Typically, the jurisdiction where the person was last seen when they disappeared is responsible.
Example: Sally, an Alzheimer's patient, walked out of her nursing home and was not found after a brief search by the staff. They called 911, who sent a local police officer. That police agency is responsible for the search for Sally, even when that agency calls other responders to assist them. (Example: if she is later found at the bottom of a ravine, the fire department's technical rescue team may be called in to extricate her).
Incidents like missing person searches, disasters, etc. all start - and end - at the local level.
While the incident may escalate to also include regional, state or federal resources, the initiating agency often remains responsible for the eventual outcome. Similar to other types of 911-type emergencies.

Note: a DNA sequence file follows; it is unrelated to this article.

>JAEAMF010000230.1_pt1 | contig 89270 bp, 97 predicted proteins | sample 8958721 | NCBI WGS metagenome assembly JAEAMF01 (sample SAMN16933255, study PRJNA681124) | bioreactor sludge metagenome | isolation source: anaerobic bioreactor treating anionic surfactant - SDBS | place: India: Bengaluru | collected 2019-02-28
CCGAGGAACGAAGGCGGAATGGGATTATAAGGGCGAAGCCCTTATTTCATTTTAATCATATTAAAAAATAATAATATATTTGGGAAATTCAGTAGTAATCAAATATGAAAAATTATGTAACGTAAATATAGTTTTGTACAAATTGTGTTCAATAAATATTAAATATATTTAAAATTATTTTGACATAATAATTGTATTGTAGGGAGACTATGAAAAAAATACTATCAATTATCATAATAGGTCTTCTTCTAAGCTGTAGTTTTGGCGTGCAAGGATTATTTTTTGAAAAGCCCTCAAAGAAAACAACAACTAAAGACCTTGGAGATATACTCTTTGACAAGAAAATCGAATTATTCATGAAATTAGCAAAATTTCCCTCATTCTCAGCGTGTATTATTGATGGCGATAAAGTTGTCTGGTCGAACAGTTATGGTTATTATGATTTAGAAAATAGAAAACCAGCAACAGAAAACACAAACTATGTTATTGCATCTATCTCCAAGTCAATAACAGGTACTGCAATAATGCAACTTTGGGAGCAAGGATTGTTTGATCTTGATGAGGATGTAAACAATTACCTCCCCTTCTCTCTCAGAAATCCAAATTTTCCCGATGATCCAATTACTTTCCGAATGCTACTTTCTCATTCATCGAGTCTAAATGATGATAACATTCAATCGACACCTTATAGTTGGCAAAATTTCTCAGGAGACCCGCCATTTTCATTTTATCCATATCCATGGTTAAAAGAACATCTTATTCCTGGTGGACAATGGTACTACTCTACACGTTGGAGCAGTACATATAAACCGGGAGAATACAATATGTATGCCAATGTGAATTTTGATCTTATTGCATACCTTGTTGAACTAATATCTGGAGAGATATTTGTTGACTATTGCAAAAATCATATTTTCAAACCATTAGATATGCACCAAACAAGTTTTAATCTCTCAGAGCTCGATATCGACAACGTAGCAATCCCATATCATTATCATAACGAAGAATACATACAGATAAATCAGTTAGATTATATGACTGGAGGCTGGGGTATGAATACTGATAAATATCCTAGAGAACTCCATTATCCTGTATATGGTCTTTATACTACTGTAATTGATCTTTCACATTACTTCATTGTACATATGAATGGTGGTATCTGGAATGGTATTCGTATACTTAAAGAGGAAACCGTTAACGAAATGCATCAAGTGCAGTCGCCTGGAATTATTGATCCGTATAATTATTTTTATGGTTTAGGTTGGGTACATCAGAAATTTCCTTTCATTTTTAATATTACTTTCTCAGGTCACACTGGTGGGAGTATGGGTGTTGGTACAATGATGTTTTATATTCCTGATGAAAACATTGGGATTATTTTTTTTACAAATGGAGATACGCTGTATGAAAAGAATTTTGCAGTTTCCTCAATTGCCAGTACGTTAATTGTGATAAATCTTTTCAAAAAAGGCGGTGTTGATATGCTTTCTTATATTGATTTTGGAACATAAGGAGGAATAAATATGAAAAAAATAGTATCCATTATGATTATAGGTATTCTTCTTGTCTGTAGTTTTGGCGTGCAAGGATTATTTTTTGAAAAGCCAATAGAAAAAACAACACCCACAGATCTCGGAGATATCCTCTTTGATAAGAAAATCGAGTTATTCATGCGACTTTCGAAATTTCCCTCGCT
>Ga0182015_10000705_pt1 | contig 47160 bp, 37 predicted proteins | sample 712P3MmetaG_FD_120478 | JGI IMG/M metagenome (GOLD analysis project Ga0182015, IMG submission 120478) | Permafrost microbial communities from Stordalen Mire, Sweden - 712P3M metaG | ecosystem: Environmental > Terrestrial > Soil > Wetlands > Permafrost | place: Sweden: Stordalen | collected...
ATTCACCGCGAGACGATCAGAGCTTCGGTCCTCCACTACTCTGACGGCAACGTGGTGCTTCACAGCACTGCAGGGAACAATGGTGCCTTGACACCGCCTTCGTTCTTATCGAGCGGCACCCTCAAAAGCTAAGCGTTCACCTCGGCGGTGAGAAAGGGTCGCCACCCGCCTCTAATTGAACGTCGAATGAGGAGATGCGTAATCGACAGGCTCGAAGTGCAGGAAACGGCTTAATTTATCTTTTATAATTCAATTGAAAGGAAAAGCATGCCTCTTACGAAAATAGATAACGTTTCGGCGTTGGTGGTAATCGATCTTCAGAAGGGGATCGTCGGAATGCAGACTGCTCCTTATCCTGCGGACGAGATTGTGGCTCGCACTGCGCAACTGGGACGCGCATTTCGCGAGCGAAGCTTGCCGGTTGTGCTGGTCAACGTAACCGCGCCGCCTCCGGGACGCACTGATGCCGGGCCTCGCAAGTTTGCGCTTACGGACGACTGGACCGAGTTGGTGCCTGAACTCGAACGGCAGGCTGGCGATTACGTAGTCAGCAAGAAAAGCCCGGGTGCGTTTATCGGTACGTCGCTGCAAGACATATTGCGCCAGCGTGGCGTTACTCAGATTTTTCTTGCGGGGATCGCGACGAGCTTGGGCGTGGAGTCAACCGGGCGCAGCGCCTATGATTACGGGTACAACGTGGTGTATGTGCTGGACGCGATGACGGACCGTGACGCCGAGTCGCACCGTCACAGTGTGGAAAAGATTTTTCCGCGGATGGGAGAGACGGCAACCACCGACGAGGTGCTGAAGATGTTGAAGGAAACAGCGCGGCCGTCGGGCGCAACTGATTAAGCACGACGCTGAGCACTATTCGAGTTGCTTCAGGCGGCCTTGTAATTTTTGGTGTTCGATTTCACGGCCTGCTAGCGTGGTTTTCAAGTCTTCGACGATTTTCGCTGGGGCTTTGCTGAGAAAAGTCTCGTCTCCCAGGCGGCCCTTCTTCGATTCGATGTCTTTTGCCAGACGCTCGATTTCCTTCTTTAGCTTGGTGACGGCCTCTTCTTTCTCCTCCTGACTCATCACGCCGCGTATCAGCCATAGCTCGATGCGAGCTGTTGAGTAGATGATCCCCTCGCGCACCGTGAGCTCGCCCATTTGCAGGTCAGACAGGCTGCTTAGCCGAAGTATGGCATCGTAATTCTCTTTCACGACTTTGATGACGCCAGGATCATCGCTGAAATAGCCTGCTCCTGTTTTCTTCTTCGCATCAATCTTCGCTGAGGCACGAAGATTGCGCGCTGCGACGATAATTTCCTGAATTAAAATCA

** At the end of each lesson, I'll challenge you with a simple task to address. I recommend that you write them down or capture them in Evernote, Google Docs, etc. as we will refer back to your answers later. Here is today's challenge:
YOUR TURN: ask around or search online for the name of the organization in your community that is responsible for the search for lost and missing people. (Hint: there may be several!)
Those local agencies responsible for SAR may include your local Sheriff or Fire Department or even your local Emergency Management Agency.
Depending on the type of missing person event (suspected drowning, walk-a-way from a nursing home, collapsed homes after a tornado, etc.) different agencies may be responsible for different things.
Are you a 'hard charger' and know already that you really want to build a future in SAR?
If so, I recommend this quick article and the free download that comes with it. It helps successful people do successful things!